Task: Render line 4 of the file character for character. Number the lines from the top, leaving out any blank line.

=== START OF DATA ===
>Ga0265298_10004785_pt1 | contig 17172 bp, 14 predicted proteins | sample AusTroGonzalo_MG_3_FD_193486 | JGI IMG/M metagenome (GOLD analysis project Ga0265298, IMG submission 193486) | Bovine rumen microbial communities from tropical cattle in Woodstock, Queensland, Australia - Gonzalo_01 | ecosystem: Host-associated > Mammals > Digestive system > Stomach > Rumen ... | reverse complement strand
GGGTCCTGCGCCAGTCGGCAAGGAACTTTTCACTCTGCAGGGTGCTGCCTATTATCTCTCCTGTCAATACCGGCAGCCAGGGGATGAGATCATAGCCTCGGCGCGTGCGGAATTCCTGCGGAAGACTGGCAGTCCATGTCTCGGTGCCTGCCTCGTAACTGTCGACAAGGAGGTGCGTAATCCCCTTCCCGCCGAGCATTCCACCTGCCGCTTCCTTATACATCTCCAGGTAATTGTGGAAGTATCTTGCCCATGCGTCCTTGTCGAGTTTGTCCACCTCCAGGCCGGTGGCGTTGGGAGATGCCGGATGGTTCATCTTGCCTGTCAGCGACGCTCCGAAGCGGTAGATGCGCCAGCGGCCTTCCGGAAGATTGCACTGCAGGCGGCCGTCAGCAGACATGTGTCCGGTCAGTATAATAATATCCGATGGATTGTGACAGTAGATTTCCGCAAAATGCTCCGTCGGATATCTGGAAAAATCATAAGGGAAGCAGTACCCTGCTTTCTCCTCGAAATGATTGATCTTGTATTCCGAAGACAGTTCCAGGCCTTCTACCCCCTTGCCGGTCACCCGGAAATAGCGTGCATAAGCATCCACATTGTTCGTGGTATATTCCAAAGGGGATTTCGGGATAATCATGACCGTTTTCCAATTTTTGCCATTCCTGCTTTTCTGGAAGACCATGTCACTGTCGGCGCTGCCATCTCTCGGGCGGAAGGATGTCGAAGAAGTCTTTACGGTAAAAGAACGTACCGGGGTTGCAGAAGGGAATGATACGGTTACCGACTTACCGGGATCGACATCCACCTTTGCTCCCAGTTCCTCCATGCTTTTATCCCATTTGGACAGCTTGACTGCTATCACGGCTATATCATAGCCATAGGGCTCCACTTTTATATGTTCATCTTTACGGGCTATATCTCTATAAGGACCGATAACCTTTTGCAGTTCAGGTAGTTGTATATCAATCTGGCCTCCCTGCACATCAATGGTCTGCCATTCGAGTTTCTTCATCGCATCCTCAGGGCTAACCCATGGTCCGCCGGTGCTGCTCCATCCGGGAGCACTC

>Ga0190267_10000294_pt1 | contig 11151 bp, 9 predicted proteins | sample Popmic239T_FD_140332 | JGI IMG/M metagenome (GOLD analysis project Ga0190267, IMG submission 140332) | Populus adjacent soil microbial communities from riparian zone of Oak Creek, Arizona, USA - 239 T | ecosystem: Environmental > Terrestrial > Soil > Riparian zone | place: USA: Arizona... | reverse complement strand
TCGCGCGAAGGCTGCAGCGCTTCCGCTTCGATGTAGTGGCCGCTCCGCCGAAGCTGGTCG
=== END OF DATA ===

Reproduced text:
TCGCGCGAAGGCTGCAGCGCTTCCGCTTCGATGTAGTGGCCGCTCCGCCGAAGCTGGTCG